Please use this identifier to cite or link to this item:
|Title:||Heavy-element abundance patterns in hot DA white dwarfs|
|Authors:||Barstow, Martin A.|
Good, S. A.
Holberg, J. B.
Bannister, N. P.
Bruhweiler, F. C.
Burleigh, Matthew R.
|Publisher:||Oxford University Press (OUP), Royal Astronomical Society|
|Citation:||Monthly Notices of the Royal Astronomical Society, 2003, 341 (3), pp.870-890|
|Abstract:||We present a series of systematic abundance measurements for 25 hot DA white dwarfs in the temperature range ∼20 000–110 000 K, based on far-ultraviolet spectroscopy with the Space Telescope Imaging Spectrograph (STIS)/Goddard High Resolution Spectrograph (GHRS) on-board Hubble Space Telescope, IUE and FUSE. Using our latest heavy-element blanketed non-local thermodynamic equilibrium (non-LTE) stellar atmosphere calculations we have addressed the heavy-element abundance patterns, making completely objective measurements of abundance values and upper limits using a χ2 fitting technique to determine the uncertainties in the abundance measurements, which can be related to the formal upper limits in those stars where particular elements are not detected. We find that the presence or absence of heavy elements in the hot DA white dwarfs largely reflects what would be expected if radiative levitation is the supporting mechanism, although the measured abundances do not match the predicted values very well, as reported by other authors in the past. Almost all stars hotter than ∼50 000 K contain heavy elements. For most of these the spread in element abundances is quite narrow and similar to the abundances measured in G191-B2B. However, there is an unexplained dichotomy at lower temperatures with some stars having apparently pure H envelopes and others having detectable quantities of heavy elements. The heavy elements present in these cooler stars are often stratified, lying in the outermost layers of the envelope. A few strong temperature/evolutionary effects are seen in the abundance measurements. There is a decreasing Si abundance with temperature, the N abundance pattern splits into two groups at lower temperature and there is a sharp decline in Fe and Ni abundance to zero, below ∼50 000 K. When detected, the Fe and Ni abundances maintain an approximately constant ratio, close to the cosmic value of ∼20. For the hottest white dwarfs observed by STIS, the strongest determinant of abundance appears to be gravity.|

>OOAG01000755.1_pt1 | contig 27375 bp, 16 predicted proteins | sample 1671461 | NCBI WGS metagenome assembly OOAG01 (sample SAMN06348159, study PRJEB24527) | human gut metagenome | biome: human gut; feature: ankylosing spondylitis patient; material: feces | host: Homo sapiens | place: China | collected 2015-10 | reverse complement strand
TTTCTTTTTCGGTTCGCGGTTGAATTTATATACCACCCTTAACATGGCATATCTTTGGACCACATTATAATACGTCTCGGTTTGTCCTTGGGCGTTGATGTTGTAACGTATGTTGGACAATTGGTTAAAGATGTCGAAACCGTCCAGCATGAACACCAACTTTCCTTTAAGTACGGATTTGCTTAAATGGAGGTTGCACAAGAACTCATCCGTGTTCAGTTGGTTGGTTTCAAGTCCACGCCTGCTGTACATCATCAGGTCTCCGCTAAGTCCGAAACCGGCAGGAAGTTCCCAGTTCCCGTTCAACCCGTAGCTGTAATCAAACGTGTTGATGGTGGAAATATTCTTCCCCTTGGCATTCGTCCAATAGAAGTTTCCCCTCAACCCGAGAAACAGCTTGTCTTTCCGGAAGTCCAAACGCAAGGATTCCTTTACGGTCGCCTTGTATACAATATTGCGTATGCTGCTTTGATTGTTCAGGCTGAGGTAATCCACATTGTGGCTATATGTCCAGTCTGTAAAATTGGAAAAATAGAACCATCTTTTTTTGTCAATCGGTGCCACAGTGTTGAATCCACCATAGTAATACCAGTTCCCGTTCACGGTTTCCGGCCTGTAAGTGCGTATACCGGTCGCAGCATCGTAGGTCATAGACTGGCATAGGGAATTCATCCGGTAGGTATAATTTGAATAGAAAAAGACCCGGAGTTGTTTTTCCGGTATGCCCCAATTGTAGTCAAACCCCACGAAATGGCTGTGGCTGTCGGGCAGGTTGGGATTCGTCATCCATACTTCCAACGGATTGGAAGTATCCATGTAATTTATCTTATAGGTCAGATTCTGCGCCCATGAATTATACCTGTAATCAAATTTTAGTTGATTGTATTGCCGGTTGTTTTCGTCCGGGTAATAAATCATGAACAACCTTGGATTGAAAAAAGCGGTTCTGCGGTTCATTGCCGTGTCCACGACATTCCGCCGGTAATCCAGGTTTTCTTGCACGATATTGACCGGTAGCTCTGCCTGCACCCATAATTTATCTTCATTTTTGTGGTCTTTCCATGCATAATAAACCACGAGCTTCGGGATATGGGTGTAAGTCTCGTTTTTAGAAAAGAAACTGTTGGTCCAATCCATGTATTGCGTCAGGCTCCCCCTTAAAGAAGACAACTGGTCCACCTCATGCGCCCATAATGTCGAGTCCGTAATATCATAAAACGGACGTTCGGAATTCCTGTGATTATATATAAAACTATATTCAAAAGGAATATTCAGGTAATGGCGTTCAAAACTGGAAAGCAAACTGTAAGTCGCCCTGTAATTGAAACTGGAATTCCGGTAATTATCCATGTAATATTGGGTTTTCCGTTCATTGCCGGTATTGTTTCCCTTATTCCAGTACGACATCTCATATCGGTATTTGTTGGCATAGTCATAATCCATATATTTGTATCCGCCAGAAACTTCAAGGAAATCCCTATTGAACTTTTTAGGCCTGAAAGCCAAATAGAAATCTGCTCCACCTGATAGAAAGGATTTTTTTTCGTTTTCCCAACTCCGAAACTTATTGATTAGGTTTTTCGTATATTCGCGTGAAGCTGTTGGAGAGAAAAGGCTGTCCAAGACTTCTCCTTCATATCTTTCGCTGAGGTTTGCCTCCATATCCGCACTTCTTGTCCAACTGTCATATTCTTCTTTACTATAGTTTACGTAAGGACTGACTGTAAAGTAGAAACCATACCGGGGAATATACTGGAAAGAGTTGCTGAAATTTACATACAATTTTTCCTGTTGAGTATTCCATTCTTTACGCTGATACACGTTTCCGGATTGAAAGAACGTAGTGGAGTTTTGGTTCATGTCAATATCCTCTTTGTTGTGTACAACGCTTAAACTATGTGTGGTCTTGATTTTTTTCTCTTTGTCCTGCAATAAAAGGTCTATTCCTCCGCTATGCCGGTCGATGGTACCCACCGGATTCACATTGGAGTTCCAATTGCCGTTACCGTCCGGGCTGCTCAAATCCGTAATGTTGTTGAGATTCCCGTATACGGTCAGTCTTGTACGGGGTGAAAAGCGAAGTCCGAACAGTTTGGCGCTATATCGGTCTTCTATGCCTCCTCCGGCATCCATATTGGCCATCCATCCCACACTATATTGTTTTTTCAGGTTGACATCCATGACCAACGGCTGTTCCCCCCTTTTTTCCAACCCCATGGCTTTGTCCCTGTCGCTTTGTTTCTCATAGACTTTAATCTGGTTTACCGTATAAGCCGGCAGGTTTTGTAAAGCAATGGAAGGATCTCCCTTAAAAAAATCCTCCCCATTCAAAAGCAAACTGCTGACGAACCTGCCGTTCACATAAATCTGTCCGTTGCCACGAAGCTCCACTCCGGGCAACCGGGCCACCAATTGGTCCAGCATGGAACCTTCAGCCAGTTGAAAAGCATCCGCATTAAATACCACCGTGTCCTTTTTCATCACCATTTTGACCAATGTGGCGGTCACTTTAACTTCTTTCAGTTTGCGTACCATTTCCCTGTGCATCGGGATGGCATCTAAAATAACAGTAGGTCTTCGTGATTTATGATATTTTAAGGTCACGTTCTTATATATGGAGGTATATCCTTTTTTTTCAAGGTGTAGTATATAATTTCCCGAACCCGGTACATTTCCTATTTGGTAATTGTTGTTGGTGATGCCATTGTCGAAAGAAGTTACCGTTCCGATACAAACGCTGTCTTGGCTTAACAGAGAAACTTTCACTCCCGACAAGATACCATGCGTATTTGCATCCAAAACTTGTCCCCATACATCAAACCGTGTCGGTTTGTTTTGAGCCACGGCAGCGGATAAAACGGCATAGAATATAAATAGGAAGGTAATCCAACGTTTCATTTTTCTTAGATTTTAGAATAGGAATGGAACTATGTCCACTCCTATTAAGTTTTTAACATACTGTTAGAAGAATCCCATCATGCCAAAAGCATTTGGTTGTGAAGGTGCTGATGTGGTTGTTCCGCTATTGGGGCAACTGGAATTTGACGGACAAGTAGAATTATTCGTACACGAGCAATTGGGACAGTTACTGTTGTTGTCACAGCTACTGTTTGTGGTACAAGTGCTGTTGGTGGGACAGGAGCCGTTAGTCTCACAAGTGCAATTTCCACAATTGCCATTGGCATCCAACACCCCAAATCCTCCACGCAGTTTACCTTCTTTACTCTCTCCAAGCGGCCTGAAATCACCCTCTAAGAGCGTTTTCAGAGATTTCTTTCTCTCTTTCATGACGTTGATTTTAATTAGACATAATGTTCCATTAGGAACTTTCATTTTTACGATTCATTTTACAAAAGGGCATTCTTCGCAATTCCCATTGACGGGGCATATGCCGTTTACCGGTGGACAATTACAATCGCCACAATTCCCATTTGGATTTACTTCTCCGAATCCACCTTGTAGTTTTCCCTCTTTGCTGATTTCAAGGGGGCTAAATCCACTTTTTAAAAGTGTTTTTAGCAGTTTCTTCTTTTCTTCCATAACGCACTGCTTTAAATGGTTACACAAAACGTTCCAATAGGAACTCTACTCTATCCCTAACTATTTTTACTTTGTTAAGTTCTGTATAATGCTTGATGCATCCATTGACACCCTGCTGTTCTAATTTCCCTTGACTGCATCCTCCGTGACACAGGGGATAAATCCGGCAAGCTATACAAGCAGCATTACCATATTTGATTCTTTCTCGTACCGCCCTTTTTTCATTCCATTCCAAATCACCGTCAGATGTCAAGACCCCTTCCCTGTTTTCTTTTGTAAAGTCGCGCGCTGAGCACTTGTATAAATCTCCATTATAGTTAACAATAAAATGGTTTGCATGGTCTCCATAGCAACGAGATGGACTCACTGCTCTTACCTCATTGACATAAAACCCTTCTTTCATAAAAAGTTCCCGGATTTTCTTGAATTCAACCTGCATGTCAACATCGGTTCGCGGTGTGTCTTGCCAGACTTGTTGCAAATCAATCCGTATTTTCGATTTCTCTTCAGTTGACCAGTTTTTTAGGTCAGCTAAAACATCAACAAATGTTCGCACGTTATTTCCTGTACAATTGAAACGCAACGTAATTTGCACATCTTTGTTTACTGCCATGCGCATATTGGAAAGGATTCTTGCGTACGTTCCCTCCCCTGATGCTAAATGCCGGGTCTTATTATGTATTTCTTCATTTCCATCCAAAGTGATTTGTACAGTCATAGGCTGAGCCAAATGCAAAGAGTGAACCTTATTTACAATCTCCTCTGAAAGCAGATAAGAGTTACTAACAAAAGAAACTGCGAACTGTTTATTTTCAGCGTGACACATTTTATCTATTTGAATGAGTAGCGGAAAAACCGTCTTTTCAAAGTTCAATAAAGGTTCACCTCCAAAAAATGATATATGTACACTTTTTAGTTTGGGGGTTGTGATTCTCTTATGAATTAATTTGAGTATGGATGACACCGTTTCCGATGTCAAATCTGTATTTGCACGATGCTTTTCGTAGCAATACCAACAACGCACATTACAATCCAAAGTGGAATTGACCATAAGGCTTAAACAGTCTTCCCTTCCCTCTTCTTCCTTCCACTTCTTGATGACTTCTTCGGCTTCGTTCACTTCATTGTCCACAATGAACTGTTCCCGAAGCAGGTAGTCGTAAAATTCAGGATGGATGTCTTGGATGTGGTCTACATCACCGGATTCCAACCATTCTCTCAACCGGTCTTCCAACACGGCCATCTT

|Rights:||This article has been accepted for publication in Monthly Notices of the Royal Astronomical Society, Copyright 2003 RAS Published by Oxford University Press on behalf of the Royal Astronomical Society. All rights reserved.|
|Appears in Collections:||Published Articles, Dept. of Physics and Astronomy|
Files in This Item:
|MNRAS-2003-Barstow-870-90.pdf||Publisher version||367.38 kB||Adobe PDF||View/Open|
Items in LRA are protected by copyright, with all rights reserved, unless otherwise indicated.